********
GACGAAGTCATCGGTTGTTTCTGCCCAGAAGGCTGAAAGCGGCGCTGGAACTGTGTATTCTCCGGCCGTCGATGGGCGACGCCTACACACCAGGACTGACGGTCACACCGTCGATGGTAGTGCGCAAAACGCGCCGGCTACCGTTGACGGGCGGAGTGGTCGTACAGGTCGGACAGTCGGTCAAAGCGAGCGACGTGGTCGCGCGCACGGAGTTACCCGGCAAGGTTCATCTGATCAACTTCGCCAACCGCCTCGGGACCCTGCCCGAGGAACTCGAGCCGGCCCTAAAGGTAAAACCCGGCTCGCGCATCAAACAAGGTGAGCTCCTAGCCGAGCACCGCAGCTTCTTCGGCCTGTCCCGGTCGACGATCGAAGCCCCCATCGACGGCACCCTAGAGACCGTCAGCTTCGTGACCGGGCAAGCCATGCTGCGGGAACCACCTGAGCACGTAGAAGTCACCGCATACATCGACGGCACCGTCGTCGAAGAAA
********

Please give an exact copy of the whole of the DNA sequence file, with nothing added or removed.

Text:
GACGAAGTCATCGGTTGTTTCTGCCCAGAAGGCTGAAAGCGGCGCTGGAACTGTGTATTCTCCGGCCGTCGATGGGCGACGCCTACACACCAGGACTGACGGTCACACCGTCGATGGTAGTGCGCAAAACGCGCCGGCTACCGTTGACGGGCGGAGTGGTCGTACAGGTCGGACAGTCGGTCAAAGCGAGCGACGTGGTCGCGCGCACGGAGTTACCCGGCAAGGTTCATCTGATCAACTTCGCCAACCGCCTCGGGACCCTGCCCGAGGAACTCGAGCCGGCCCTAAAGGTAAAACCCGGCTCGCGCATCAAACAAGGTGAGCTCCTAGCCGAGCACCGCAGCTTCTTCGGCCTGTCCCGGTCGACGATCGAAGCCCCCATCGACGGCACCCTAGAGACCGTCAGCTTCGTGACCGGGCAAGCCATGCTGCGGGAACCACCTGAGCACGTAGAAGTCACCGCATACATCGACGGCACCGTCGTCGAAGAAA